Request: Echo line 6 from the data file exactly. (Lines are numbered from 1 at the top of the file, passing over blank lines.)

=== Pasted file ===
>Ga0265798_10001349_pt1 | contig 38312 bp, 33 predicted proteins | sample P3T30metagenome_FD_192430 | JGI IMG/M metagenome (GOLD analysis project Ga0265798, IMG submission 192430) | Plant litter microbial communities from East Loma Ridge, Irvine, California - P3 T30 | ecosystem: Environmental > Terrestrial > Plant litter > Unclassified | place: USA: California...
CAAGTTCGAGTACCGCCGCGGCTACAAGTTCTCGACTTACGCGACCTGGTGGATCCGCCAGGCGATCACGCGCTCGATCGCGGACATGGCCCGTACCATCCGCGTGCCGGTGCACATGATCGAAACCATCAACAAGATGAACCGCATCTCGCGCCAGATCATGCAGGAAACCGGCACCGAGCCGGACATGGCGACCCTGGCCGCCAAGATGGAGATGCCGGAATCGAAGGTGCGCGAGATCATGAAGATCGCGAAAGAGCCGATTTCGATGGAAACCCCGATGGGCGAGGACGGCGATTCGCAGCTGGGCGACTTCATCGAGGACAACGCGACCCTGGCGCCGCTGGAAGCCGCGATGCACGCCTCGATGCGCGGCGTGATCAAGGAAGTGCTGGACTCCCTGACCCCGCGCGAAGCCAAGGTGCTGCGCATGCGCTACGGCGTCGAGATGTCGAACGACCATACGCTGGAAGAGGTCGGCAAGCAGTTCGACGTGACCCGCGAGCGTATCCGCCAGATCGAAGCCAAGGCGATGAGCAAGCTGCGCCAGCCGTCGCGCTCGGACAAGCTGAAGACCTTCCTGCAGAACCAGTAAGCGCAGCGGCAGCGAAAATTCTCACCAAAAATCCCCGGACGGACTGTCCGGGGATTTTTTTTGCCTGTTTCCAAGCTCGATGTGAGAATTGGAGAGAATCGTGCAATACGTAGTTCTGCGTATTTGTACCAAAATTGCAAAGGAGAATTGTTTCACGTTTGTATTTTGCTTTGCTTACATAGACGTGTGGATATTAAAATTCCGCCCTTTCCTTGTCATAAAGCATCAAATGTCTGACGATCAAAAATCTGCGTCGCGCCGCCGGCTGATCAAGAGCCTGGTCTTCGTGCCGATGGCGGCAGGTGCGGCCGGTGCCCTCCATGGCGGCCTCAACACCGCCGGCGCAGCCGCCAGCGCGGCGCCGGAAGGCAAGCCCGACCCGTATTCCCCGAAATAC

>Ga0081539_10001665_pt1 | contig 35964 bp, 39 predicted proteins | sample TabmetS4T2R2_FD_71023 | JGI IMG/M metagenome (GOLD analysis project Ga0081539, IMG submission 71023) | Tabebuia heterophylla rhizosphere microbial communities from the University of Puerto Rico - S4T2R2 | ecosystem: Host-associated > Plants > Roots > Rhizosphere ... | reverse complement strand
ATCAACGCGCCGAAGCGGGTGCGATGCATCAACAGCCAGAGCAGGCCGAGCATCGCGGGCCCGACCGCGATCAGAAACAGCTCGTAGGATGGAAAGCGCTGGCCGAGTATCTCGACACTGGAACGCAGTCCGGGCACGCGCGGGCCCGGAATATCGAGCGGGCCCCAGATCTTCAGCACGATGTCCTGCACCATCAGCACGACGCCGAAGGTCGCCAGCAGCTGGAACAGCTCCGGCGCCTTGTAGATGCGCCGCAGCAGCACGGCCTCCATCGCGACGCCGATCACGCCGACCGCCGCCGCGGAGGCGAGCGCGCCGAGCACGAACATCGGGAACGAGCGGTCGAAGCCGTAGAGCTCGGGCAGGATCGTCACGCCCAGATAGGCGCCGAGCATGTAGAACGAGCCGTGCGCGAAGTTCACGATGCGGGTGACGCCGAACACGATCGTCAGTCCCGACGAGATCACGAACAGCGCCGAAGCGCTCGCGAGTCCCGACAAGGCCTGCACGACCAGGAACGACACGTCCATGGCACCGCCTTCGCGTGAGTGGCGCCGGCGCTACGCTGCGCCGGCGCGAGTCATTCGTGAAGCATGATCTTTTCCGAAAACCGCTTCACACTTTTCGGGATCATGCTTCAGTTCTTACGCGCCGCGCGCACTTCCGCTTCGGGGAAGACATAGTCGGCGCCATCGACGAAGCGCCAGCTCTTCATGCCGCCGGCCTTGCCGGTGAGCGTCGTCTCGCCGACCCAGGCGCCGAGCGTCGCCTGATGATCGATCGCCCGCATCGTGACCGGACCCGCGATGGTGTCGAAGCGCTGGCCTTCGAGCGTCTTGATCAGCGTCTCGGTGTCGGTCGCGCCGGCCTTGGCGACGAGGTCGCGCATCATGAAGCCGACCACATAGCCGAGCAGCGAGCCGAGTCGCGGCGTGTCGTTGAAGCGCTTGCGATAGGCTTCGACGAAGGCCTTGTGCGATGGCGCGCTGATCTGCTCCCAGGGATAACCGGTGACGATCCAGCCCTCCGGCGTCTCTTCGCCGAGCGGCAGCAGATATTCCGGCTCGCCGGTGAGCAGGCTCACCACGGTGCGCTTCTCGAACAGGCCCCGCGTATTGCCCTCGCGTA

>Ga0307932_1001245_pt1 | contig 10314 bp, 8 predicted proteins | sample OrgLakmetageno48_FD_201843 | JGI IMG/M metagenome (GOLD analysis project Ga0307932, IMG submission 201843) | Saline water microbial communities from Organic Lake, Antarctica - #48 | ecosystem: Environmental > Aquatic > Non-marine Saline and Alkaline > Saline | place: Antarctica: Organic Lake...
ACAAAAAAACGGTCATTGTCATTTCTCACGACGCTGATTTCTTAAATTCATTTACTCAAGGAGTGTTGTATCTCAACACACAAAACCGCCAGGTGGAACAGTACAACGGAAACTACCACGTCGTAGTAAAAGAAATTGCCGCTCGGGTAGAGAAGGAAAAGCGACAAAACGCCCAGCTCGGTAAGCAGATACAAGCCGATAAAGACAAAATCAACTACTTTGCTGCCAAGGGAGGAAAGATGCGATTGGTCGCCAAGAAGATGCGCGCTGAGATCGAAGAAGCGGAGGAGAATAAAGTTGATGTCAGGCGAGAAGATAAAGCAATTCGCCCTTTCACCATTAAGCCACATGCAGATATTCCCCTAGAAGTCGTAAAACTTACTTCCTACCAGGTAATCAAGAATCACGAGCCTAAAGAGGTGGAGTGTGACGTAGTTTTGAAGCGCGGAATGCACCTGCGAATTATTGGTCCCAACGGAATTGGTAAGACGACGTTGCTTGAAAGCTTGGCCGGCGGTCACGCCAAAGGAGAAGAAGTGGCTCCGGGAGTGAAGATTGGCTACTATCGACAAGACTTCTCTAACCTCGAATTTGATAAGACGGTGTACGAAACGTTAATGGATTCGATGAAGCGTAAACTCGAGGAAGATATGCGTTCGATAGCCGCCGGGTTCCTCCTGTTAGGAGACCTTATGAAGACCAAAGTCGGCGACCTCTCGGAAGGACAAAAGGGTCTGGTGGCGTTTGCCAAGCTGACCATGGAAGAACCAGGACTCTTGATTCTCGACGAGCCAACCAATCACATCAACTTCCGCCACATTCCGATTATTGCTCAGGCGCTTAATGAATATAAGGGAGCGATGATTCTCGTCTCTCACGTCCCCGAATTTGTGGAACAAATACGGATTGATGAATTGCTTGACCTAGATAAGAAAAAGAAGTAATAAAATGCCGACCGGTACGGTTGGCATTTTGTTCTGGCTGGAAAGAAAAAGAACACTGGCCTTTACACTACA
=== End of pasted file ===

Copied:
ACAAAAAAACGGTCATTGTCATTTCTCACGACGCTGATTTCTTAAATTCATTTACTCAAGGAGTGTTGTATCTCAACACACAAAACCGCCAGGTGGAACAGTACAACGGAAACTACCACGTCGTAGTAAAAGAAATTGCCGCTCGGGTAGAGAAGGAAAAGCGACAAAACGCCCAGCTCGGTAAGCAGATACAAGCCGATAAAGACAAAATCAACTACTTTGCTGCCAAGGGAGGAAAGATGCGATTGGTCGCCAAGAAGATGCGCGCTGAGATCGAAGAAGCGGAGGAGAATAAAGTTGATGTCAGGCGAGAAGATAAAGCAATTCGCCCTTTCACCATTAAGCCACATGCAGATATTCCCCTAGAAGTCGTAAAACTTACTTCCTACCAGGTAATCAAGAATCACGAGCCTAAAGAGGTGGAGTGTGACGTAGTTTTGAAGCGCGGAATGCACCTGCGAATTATTGGTCCCAACGGAATTGGTAAGACGACGTTGCTTGAAAGCTTGGCCGGCGGTCACGCCAAAGGAGAAGAAGTGGCTCCGGGAGTGAAGATTGGCTACTATCGACAAGACTTCTCTAACCTCGAATTTGATAAGACGGTGTACGAAACGTTAATGGATTCGATGAAGCGTAAACTCGAGGAAGATATGCGTTCGATAGCCGCCGGGTTCCTCCTGTTAGGAGACCTTATGAAGACCAAAGTCGGCGACCTCTCGGAAGGACAAAAGGGTCTGGTGGCGTTTGCCAAGCTGACCATGGAAGAACCAGGACTCTTGATTCTCGACGAGCCAACCAATCACATCAACTTCCGCCACATTCCGATTATTGCTCAGGCGCTTAATGAATATAAGGGAGCGATGATTCTCGTCTCTCACGTCCCCGAATTTGTGGAACAAATACGGATTGATGAATTGCTTGACCTAGATAAGAAAAAGAAGTAATAAAATGCCGACCGGTACGGTTGGCATTTTGTTCTGGCTGGAAAGAAAAAGAACACTGGCCTTTACACTACA